Chocolate Eyeballs
Chocolate eyeballs are great in SO many different ways. Before you even eat them you can play “Would this eyeball fit in my socket?,” “Can I get the foil wrapping off all in one piece?,” and many other games. I happen to find them just the right size for my mouth, and candies that are a perfect circle always make me happy for some reason. Last year, I grabbed a handful and just flung them round my room. They roll a lot, so throughout November I kept finding them in the oddest of places, and it was nice to find all these little eyes that doubled as a snack. They just kind of melt in your mouth, like how I imagine A REAL EYE WOULD MWAHAHAHA. —Caitlin

Tootsie Flavor Rolls (Tootsie Roll Industries)
There are only three things in life that are certain: death, taxes, and a sad smattering of flavored Tootsie Rolls in your Halloween candy haul. No one talks about the humble Flavor Rolls, but they inevitably appear at Halloween and then vanish overnight, as if they had never been. Where do they come from? Why do only old ladies hand them out? What the hell is up with the horrible, horrible vanilla flavor? Flavor Rolls are the shape and consistency of regular Tootsie Rolls, but that’s where the similarity ends. They come in really random flavors, from (awesome!!!) orange to (surprisingly good!) lemon to totally mediocre cherry, and they taste like very bland pieces of Laffy Taffy. Adding to their weirdness, there’s something—don’t gag here—milky about them. Also, they make you drool. I don’t know why. —Krista

Chocolate Marshmallow Pumpkin (Russell Stover)
My parents have lived in the same house for more than 30 years, and their next-door neighbor is a lovely woman who has, over these three decades, become a member of our family. Ever since I can remember, she has ushered in each holiday season by presenting my sisters and me with a Russell Stover marshmallow something-or-other. My favorite would have to be the delicious milk-chocolate marshmallow pumpkin, a giant wad of marshmallow coated in a crackly shell of choco-goodness. It is the type of treat that you can only eat a few times a year, because it’s basically a sugar bomb. They are best if you put them in the refrigerator and let them get slightly cold. It looks and, in my imagination, tastes like something you could buy from the sweets cart on the Hogwarts Express. They are only available for a limited time, but if you do happen to fall in love with them, don’t despair—a shipment of chocolate marshmallow Santas and snowmen is most likely already on its way to a store near you. —Pixie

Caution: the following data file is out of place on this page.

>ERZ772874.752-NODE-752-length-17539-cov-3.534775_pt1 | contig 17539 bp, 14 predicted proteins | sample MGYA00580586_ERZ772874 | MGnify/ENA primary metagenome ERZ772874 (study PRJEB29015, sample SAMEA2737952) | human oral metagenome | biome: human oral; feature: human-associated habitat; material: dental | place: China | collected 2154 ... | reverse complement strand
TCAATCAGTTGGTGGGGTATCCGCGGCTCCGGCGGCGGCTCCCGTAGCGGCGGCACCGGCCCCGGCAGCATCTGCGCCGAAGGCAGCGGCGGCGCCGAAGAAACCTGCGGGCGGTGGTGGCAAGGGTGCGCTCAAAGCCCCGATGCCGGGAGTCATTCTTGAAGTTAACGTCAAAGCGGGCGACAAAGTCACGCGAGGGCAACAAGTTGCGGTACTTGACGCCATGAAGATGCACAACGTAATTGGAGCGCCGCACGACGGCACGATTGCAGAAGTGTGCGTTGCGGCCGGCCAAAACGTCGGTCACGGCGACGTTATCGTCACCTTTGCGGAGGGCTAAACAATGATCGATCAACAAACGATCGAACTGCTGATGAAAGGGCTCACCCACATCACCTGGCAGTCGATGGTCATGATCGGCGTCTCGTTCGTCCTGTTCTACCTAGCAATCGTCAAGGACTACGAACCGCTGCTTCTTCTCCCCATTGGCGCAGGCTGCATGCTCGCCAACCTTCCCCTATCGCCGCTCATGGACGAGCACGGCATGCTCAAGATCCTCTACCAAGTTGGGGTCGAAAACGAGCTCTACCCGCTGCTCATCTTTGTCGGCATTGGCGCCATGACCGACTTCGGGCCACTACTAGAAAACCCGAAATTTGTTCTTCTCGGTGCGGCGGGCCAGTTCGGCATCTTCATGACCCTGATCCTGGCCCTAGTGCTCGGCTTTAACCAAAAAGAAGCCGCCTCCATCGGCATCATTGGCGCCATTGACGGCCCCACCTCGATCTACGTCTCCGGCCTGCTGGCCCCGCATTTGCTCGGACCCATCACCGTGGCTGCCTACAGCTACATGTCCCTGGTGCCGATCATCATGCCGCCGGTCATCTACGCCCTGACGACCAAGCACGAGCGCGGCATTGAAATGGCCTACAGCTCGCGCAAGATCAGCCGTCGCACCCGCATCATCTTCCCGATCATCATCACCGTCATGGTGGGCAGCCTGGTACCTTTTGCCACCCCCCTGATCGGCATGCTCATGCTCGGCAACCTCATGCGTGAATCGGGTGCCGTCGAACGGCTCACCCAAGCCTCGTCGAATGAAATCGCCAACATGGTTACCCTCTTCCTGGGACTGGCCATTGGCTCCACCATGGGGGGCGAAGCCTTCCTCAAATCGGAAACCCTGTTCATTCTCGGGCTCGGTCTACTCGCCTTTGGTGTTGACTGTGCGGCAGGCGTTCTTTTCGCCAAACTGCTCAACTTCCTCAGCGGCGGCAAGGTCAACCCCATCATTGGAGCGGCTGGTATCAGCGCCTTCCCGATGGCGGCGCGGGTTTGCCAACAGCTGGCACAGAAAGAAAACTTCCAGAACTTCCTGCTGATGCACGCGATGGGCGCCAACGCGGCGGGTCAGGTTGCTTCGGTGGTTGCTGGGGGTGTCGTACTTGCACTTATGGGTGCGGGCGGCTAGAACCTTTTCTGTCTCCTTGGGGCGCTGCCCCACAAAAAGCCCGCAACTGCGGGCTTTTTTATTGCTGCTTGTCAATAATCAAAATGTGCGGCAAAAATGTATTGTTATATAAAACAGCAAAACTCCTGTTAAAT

Hershey’s Milk Chocolate (Hershey’s)
I’ve always associated Hershey’s Milk Chocolate bars with the smell of smoke, the sound of a campfire, the crunch of graham crackers, and the molten gooeyness of charred marshmallows. (Why can I never figure out how to roast marshmallows in a campfire without burning them?) It was only recently that I realized that I’d NEVER EATEN ONE outside the context of camping. I was in a grocery store, wandering through the aisles, and I came across that familiar silvery label. Why not? I thought. I tossed one in the basket. I ate it in the car. I was shocked by how delicious it was—even without the rest of the s’more. Sweet and mild and a little smoky. Although maybe that smokiness was conjured, somehow, by my imagination? —Pauls Toutonghi

Pet Crocodile (Jelly Belly)
Oh, you like gummy bears, eh? You like Swedish Fish and Sour Patch Kids and all things gummy??? Neat. Did you know you can get GUMMIES THE SIZE OF YOUR FOREARM? Yes! There are super-size gummies out there, and one of my particular favorites is the Jelly Belly Pet Crocodile, which is over a foot long and about as heavy as a juice box. These used to be my treat when I would spend a Saturday running errands with my mom, and ohhhmigod, getting one of these giant gummy crocodiles is bliss. You spend forever choosing the crocodile with the best marbling of colors and flavors (not too much lime, lots of translucent red and yellow, thank you), and then you sit in the car and poke its wonderful squishiness, putting off the sweet, sweet moment when you’ll tear open the package and slide your heavy, strangely greasy, pristine crocodile out of it. There is always an odd sugar dust coating the surface of the croc, and you hesitate as it droops over your palm. Do you eat the snout first? Chomp off the leg? Slowly suck the tail until it glistens with your sugary spit? You nibble off a piece of your croc’s arm. Heaven. You get about one third of the way through the crocodile, and then…you can’t eat any more. You can’t even look at it. You slide it back into its package, vowing to eat some later, but guess what? You never will. You’ll find it under your bed three months later, a gummy croc-rock. —Krista ♦